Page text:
With Tavares in Toronto and Tampa’s top attack, has Boston been overlooked in the Atlantic?

Boston’s top line, deep defense corps and experienced netminder give them a rock solid roster, but the Bruins have been overlooked thanks to off-season additions and the on-paper outlook for the Maple Leafs and Lightning.
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Since around midday on July 1, when John Tavares put pen to paper on a contract with his hometown Toronto Maple Leafs, the notion has been floated that the Atlantic Division is a two-horse race. On one side stands the Maple Leafs, chock full of youthful exuberance with a superstar addition that let more daylight in through an already wide open window. On the other is the Tampa Bay Lightning, fresh off a third trip to the Eastern Conference final in four seasons and with a roster so talent-laden it’s hard to fathom there will be any team in either conference that can keep pace.

Yet to suggest its some sort of foregone conclusion that it will be the Maple Leafs and Lightning battling for the Atlantic Division crown, not to mention the division’s berth in the conference final, would be to entirely overlook the Boston Bruins, who finished last season second in the Atlantic with their highest point total in four seasons’ time. The Bruins may not have made the big splash of the Maple Leafs or have the on-paper wealth of offensive firepower of the Lightning, but Boston has a roster that should not only be able to compete, but really, truly push both Toronto and Tampa Bay from start to finish this coming campaign.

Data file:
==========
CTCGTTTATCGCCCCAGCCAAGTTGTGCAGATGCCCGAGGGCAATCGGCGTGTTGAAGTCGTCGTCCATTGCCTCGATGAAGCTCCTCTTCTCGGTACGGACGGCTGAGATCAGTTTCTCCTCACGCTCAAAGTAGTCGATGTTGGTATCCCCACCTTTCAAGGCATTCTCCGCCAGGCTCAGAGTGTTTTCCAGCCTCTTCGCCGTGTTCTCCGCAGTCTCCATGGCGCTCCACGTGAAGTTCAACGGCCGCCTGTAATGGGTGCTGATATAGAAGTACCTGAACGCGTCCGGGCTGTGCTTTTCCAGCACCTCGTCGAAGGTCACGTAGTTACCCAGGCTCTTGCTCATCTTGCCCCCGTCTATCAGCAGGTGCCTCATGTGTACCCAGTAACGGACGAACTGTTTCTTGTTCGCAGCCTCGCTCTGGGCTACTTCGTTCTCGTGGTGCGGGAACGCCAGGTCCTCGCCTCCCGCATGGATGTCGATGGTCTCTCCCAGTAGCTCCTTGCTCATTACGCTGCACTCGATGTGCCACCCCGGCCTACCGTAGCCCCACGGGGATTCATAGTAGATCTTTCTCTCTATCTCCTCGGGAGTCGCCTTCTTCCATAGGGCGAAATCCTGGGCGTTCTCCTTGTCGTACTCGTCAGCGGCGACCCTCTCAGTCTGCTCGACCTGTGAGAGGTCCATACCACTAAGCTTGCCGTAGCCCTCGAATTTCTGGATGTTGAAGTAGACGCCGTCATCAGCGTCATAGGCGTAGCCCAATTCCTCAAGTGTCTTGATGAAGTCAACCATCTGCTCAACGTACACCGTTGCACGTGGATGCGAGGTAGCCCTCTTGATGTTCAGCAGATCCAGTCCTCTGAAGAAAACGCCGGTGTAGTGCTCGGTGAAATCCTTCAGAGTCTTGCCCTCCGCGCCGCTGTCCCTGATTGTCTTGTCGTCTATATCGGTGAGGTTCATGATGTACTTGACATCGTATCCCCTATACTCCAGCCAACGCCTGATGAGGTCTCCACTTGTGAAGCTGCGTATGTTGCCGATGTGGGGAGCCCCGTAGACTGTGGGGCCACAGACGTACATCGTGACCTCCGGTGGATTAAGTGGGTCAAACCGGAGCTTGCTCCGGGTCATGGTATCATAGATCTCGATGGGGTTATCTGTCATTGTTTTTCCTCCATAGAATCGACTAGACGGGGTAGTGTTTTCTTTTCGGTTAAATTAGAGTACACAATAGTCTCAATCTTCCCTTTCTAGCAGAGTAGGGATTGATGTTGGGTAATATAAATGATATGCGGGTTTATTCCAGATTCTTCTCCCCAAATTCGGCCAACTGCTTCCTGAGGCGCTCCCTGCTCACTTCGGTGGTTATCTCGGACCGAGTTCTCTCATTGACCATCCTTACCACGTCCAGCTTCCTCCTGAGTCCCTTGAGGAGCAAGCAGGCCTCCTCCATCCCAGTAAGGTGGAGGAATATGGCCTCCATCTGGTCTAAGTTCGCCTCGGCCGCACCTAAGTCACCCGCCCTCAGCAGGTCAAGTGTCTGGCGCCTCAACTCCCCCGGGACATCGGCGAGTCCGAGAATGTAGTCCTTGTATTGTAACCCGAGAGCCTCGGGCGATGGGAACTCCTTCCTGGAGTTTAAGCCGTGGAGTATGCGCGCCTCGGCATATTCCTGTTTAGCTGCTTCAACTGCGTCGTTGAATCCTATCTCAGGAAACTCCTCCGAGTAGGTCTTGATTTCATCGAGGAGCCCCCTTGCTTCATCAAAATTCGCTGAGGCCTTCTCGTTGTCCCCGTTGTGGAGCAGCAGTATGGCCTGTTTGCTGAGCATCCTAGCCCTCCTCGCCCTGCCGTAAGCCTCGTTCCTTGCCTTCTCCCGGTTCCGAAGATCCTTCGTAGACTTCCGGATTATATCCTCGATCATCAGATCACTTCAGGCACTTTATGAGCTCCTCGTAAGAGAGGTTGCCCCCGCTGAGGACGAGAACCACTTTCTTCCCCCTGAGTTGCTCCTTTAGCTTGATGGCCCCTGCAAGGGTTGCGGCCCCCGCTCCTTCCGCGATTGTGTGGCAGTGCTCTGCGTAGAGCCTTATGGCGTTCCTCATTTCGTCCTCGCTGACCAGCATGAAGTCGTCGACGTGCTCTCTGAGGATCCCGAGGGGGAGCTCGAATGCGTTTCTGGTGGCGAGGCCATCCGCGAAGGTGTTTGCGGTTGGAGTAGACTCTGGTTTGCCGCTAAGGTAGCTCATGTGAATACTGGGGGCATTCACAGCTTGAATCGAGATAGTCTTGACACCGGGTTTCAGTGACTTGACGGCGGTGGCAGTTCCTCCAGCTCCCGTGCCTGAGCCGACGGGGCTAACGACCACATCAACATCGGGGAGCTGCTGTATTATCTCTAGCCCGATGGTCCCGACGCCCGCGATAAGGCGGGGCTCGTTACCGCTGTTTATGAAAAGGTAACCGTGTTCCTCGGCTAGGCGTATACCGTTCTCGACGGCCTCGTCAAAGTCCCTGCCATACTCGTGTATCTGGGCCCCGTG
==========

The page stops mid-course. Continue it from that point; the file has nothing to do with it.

As one would expect, any discussion of that begins with the Bruins’ top line of Patrice Bergeron between Brad Marchand and David Pastrnak. The trio was almost inarguably the best three-man unit in the NHL last season. And while there’s no knowing how a new-look Maple Leafs lineup operates or what an even-more-battle-tested Lightning offense can produce, what we do know is that last season there were few lines that drove play and found twine quite like Boston’s top line. Bergeron, Marchand and Pastrnak skated roughly 500 minutes as a unit at 5-on-5 last season, one of 19 lines to do so. In terms of possession rates, the Bruins’ first line topped the group. They had the best expected goals for percentage at just shy of 64 percent. And they may have reached it with slightly more shooting luck or a few additional saves here and there. Instead, the unit finished 12th in goals for percentage at nearly 58 percent, but that’s still an impressive feat given they had the lowest combined shooting percentage and save percentage of any line.